Life as an Expat, Living in Korea

Nine New Korealizations

Closing in on my third week in Korea, it’s safe to say I’ve learned an obscene amount about Korean culture, food, a little bit of the language, and a lot about teaching. Below is a list of korealizations (observations/discoveries/random things) that have struck me most about my experience so far (the key word being “my,” as what I observe/perceive may or may not be totally true of the entire country!). In no particular order:

  1. Many people here are adament gardners, and they will take to planting their seeds literally anywhere (along the highway, in the 2 square-foot space between their house and the sidewalk, along major intercity throughways, between the river and the walking/bicycle path downtown….anywwhere). As surprising as this was at first, once I considered how little arable land there is to be found here, and how many people make their living small market booths/grocery shops, it actually seemed quite sensible.
  2. Marble is a major component of many buildings and curbs. Maybe I’m ill-informed, but isn’t marble expensive? Or perhaps the stuff they use just LOOKS like marble? Either way, this certain type of rock is found all over the place!
  3. Have you heard of a self-stick? No? Well, they have them in Korea and it’s exactly what it sounds like: a stick to which you adhere your phone so you can extend it out and away from you in order to take the ultimate group (or individual) selfie. Then a remote takes the picture…I think. I haven’t bought one yet, but I’m pretty much sold on picking one up in the near future. Even with my long, lanky arms, it would be a nice gadget to have!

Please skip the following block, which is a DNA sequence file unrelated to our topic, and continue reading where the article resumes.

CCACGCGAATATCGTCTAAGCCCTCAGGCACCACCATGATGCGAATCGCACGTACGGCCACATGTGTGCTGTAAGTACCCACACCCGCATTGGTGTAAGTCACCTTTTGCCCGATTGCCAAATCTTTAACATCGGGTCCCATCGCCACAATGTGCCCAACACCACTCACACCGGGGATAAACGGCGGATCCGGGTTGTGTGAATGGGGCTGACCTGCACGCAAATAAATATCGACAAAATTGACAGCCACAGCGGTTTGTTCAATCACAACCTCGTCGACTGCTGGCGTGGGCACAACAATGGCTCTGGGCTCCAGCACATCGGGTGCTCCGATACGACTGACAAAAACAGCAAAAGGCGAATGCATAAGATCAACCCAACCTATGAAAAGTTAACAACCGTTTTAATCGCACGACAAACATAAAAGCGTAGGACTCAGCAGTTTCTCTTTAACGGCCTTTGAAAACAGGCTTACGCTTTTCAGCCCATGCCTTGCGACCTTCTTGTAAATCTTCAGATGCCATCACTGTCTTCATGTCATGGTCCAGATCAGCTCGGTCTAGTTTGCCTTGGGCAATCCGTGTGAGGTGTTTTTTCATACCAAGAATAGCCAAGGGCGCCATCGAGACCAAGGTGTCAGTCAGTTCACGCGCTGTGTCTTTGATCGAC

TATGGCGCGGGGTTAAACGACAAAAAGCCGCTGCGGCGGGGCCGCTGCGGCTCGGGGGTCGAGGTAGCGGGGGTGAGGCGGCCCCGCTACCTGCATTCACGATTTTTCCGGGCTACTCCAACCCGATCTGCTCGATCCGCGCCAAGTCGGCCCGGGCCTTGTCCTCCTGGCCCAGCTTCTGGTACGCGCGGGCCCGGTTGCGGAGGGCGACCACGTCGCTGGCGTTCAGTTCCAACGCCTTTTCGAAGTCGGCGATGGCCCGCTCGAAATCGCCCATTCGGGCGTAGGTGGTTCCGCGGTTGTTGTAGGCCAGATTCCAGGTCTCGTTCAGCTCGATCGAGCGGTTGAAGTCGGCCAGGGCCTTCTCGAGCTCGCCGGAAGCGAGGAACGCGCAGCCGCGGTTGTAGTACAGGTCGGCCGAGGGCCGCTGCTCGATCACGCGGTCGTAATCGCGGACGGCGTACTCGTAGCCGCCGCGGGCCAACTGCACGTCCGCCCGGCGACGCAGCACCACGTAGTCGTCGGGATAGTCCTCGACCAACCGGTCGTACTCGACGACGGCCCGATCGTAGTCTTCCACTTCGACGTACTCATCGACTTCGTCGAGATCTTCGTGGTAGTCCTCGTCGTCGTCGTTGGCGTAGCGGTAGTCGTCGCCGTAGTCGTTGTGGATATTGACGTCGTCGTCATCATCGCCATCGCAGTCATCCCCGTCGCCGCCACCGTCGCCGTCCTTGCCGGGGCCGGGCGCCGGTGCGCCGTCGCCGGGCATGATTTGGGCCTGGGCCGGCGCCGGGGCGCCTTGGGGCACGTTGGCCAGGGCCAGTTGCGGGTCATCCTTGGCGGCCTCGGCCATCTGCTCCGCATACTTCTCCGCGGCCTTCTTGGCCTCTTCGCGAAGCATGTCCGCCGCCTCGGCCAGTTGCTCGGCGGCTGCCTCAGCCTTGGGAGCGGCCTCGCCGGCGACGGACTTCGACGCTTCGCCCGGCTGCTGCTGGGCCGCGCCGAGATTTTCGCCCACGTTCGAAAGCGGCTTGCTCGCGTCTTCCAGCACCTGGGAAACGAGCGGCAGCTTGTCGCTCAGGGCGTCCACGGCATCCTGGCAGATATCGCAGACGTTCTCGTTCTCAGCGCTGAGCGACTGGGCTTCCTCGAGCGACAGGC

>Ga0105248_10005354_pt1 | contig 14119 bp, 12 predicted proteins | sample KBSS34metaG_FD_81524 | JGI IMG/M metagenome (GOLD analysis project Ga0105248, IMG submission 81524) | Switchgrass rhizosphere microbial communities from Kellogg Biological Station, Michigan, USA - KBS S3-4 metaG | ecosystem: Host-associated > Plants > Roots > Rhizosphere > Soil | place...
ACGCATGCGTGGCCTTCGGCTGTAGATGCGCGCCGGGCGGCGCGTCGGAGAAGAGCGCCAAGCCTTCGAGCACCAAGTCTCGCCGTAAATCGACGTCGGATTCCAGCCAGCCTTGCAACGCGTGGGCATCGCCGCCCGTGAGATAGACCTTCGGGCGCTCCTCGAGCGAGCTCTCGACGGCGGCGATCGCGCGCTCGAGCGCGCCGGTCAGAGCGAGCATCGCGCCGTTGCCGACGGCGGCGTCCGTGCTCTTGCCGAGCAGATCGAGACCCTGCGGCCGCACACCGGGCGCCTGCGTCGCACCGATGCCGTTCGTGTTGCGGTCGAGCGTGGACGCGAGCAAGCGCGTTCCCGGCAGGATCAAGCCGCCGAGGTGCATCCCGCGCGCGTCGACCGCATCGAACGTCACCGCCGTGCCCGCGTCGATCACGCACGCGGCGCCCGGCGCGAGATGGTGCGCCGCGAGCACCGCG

4. Most buildings are equipped with modern air conditioning…but that doesn’t mean it gets used. During orientation and at my school, only certain rooms were/are air-conditioned and only at certain times of the day. I applaud the effort for energy efficiency, but man the heat and humidity can be a major demotivator when you’re trying to lesson plan!
  5. With the exception of two-lane/major streets, sidewalks aren’t really a thing here. Instead, everyone just walks in the middle of the road and slowly meanders out of the way when a car comes up ahead/from behind.
  6. Speaking of cars, everything I read about cars blowing off red lights is more or less true. There are also no stop signs anywhere. It’s either a traffic light, or this pathetic white line at the intersection that says “Tap the breaks here to check for cross-traffic, if you want, or take your chances and don’t!”
  7. Furthermore, most cars here have these foamy door protectors so that when a person parks too close to you, you can let the foamy thing touch the other car instead of your actual door, thereby avoiding any damange! They even have Micky Mouse shaped ones!
  8. As for teaching, the most difficult part for me by far is lesson planning. I’m sure it will get better, but right now I feel like it takes me forever to plan for just one class period. I try to borrow and “steal” from other teachers, but when I go to “tailor” it to my class, I basically end up redoing most of it. Something to work on, I suppose!
  9. In my experience, Koreans’ international reputation for incredible generosity, thoughtfulness and overall hospitality is right on parr. I’ve been made to feel so welcome here, and I’m looking forward to returning all of the favors I’ve received in the future!



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